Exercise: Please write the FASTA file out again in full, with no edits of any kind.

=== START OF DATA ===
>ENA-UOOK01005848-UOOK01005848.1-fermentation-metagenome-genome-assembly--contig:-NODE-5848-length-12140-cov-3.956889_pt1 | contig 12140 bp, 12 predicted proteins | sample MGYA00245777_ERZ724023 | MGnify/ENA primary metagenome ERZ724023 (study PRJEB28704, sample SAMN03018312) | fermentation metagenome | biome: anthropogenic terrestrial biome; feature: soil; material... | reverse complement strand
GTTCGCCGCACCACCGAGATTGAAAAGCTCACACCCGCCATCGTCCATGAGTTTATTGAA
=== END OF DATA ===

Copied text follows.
>ENA-UOOK01005848-UOOK01005848.1-fermentation-metagenome-genome-assembly--contig:-NODE-5848-length-12140-cov-3.956889_pt1 | contig 12140 bp, 12 predicted proteins | sample MGYA00245777_ERZ724023 | MGnify/ENA primary metagenome ERZ724023 (study PRJEB28704, sample SAMN03018312) | fermentation metagenome | biome: anthropogenic terrestrial biome; feature: soil; material... | reverse complement strand
GTTCGCCGCACCACCGAGATTGAAAAGCTCACACCCGCCATCGTCCATGAGTTTATTGAA